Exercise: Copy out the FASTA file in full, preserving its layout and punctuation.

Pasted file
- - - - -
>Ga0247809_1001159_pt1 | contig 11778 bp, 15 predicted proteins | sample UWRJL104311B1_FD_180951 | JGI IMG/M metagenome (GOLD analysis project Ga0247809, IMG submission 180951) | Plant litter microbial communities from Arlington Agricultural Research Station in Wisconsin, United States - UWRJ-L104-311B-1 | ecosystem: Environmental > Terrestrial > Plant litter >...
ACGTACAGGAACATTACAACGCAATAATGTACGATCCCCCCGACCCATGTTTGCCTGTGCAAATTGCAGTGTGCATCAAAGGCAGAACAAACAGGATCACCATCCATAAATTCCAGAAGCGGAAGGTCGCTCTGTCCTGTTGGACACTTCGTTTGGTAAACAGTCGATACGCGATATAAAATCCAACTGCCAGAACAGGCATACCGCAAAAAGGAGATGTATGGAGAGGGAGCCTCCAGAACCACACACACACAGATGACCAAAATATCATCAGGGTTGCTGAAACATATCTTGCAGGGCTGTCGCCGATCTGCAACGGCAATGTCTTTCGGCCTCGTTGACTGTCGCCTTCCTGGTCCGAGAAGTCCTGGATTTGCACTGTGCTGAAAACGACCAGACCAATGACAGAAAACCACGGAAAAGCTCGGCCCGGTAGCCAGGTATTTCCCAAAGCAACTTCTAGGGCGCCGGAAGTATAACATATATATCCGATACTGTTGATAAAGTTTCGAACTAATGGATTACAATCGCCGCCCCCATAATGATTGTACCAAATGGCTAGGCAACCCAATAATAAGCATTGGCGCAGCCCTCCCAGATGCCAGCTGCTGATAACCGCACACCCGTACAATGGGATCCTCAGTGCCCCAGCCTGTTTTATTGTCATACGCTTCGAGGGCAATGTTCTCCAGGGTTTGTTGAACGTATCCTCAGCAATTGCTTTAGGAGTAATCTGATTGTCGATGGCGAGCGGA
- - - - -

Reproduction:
>Ga0247809_1001159_pt1 | contig 11778 bp, 15 predicted proteins | sample UWRJL104311B1_FD_180951 | JGI IMG/M metagenome (GOLD analysis project Ga0247809, IMG submission 180951) | Plant litter microbial communities from Arlington Agricultural Research Station in Wisconsin, United States - UWRJ-L104-311B-1 | ecosystem: Environmental > Terrestrial > Plant litter >...
ACGTACAGGAACATTACAACGCAATAATGTACGATCCCCCCGACCCATGTTTGCCTGTGCAAATTGCAGTGTGCATCAAAGGCAGAACAAACAGGATCACCATCCATAAATTCCAGAAGCGGAAGGTCGCTCTGTCCTGTTGGACACTTCGTTTGGTAAACAGTCGATACGCGATATAAAATCCAACTGCCAGAACAGGCATACCGCAAAAAGGAGATGTATGGAGAGGGAGCCTCCAGAACCACACACACACAGATGACCAAAATATCATCAGGGTTGCTGAAACATATCTTGCAGGGCTGTCGCCGATCTGCAACGGCAATGTCTTTCGGCCTCGTTGACTGTCGCCTTCCTGGTCCGAGAAGTCCTGGATTTGCACTGTGCTGAAAACGACCAGACCAATGACAGAAAACCACGGAAAAGCTCGGCCCGGTAGCCAGGTATTTCCCAAAGCAACTTCTAGGGCGCCGGAAGTATAACATATATATCCGATACTGTTGATAAAGTTTCGAACTAATGGATTACAATCGCCGCCCCCATAATGATTGTACCAAATGGCTAGGCAACCCAATAATAAGCATTGGCGCAGCCCTCCCAGATGCCAGCTGCTGATAACCGCACACCCGTACAATGGGATCCTCAGTGCCCCAGCCTGTTTTATTGTCATACGCTTCGAGGGCAATGTTCTCCAGGGTTTGTTGAACGTATCCTCAGCAATTGCTTTAGGAGTAATCTGATTGTCGATGGCGAGCGGA